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KivuWatt Ltd.

$28.6 million
Project Brief
Not Active

On May 3, 2011, MIGA issued a guarantee of $28.6 million to KivuWatt Holdings of Mauritius for its equity investment in KivuWatt Ltd. in Rwanda. The coverage is for a period of up to 20 years against the risks of expropriation, transfer restriction, war and civil disturbance, and breach of contract.

The investment is for the construction and operation of a 25 megawatt power-generation facility using methane gas extracted from Lake Kivu (the Phase 1 Pilot Project). The entire project (Phase 1 and Phase 2) involves extraction and separation of methane gas from the bottom of Lake Kivu and up to 100 megawatts of power-generation capacity to be implemented in two phases. The Phase 1 Pilot Project will involve gas extraction using a floating barge located approximately 13 kilometers offshore from the city of Kibuye. The extracted gas will be further processed and pumped to the shore for use in a power plant via submerged floating pipeline. Power will be produced by methane powered reciprocating engine generator sets with combined capacity of 25 megawatts, net output. Based on successful implementation of Phase 1, Phase 2 will comprise three additional gas extraction barges and three more power production blocks with 75 megawatt capacity resulting in 100 megawatts of overall power generation.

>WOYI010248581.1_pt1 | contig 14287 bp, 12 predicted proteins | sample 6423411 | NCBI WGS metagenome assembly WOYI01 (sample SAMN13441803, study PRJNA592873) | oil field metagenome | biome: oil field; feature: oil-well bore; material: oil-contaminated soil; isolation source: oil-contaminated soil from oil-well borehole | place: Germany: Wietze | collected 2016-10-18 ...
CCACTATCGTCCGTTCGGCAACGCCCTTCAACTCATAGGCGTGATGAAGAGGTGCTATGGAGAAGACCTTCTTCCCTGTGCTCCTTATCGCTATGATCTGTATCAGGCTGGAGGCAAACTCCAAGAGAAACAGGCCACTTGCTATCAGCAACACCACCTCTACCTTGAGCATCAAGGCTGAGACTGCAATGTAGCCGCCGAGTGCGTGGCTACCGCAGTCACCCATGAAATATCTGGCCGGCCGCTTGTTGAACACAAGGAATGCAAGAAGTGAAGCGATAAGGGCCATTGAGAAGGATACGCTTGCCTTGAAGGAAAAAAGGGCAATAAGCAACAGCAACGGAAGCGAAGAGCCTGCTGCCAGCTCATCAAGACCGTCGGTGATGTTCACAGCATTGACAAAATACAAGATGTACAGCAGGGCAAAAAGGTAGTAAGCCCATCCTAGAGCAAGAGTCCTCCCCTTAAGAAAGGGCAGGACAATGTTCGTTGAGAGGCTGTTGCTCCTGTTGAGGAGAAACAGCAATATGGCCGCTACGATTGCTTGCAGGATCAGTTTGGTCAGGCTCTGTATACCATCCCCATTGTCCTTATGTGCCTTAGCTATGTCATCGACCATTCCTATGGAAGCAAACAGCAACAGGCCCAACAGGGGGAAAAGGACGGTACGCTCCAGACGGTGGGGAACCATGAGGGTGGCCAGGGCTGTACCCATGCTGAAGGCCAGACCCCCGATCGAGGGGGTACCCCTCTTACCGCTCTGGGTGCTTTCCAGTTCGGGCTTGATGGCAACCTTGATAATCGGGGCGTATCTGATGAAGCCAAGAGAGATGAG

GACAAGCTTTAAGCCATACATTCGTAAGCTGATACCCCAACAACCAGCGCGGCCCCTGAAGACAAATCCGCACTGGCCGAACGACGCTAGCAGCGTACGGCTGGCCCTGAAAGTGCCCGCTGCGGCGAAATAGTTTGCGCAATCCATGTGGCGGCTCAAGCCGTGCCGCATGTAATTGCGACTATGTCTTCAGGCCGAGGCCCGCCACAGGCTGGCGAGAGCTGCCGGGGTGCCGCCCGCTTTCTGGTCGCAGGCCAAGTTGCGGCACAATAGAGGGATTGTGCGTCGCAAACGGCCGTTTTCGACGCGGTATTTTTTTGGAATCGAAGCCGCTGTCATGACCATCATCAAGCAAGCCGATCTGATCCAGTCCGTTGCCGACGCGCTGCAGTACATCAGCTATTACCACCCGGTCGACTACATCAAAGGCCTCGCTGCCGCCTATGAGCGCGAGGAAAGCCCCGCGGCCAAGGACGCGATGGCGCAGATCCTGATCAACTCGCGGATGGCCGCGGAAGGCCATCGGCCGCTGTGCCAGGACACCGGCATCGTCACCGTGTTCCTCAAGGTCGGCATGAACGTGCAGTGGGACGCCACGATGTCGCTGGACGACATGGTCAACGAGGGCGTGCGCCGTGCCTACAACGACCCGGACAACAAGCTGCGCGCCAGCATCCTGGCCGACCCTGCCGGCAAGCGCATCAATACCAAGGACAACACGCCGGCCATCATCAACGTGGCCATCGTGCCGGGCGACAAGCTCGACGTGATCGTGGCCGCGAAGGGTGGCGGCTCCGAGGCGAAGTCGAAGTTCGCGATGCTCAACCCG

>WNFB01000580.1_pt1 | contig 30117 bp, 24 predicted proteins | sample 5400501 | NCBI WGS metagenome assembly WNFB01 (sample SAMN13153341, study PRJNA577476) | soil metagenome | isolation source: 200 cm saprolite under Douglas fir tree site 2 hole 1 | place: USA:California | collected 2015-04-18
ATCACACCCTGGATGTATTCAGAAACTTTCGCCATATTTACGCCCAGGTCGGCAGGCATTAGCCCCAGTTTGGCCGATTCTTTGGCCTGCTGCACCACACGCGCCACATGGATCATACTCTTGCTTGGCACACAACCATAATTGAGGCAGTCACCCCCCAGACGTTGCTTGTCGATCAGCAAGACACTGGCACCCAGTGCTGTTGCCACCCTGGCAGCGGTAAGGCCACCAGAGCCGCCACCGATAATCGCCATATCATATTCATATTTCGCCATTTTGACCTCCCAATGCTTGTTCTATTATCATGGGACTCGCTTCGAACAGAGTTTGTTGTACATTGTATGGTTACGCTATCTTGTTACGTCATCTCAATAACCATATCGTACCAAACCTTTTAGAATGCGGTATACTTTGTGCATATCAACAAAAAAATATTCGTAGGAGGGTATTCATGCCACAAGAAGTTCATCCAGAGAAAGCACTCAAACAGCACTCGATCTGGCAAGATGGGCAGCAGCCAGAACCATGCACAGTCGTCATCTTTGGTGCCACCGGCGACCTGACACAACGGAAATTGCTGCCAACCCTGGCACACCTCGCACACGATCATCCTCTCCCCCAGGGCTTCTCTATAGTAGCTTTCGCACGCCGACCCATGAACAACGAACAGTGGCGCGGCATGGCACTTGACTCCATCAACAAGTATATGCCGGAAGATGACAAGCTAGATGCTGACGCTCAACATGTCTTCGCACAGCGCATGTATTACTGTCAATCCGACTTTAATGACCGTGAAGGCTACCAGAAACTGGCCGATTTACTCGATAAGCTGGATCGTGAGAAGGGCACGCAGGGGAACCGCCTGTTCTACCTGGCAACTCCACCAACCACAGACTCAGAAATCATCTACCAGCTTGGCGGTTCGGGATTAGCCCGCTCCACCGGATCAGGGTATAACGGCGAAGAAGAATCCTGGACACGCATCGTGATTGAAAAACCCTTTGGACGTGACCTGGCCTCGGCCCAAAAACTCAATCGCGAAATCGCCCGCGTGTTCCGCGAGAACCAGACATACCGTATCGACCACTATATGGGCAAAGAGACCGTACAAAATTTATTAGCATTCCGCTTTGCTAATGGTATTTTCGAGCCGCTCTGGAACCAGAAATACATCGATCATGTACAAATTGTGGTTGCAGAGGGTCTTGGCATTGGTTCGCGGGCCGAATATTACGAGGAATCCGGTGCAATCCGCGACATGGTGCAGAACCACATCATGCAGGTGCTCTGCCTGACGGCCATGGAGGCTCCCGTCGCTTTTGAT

The output will be sold to the Rwandan state-owned utility, Rwanda Electricity Corporation (RECO), formerly known as Electrogaz. Phase 1 output will be connected to the national grid via a new dedicated 11 kV transmission line installed by RECO.  Phase 2 will be connected to the existing 220 kV transmission system via two new transformers to be installed by RECO.

Over the last decade, Rwanda’s economy has nearly doubled in size, growing at an average rate of 7 percent per year. Nevertheless, the country’s electricity infrastructure (the generation, transmission, and distribution network) has failed to develop in pace with the broader economy. Rwanda’s total installed power generation capacity is 55 megawatts and only 6 percent of the population is serviced by the national power grid. To keep up with demand, expensive diesel power generators have been rented and brought online, raising the power tariff per kilowatt hour to twenty-one cents, one of the highest in Africa.

The project’s primary development impact will be the generation of additional electricity capacity produced at a significantly lower cost than alternatives currently in the local market. Tapping the considerable methane reserves stored in Lake Kivu will offer the small, highly populated, and land-locked country with a secure, domestic, cheap, and renewable source of power supply. The project is being developed in conjunction with a $400 million initiative (supported by Rwanda and international donors) to simultaneously expand and overhaul Rwanda’s power transmission and distribution network.

One of the main objectives of the World Bank’s Country Assistance Strategy for Rwanda for 2009-2012 is to improve access to and quality of key infrastructure services. The project is fully consistent with this objective and is also aligned with MIGA’s strategic priority of supporting investments into IDA-eligible (the world’s poorest) countries and investments in complex infrastructure projects.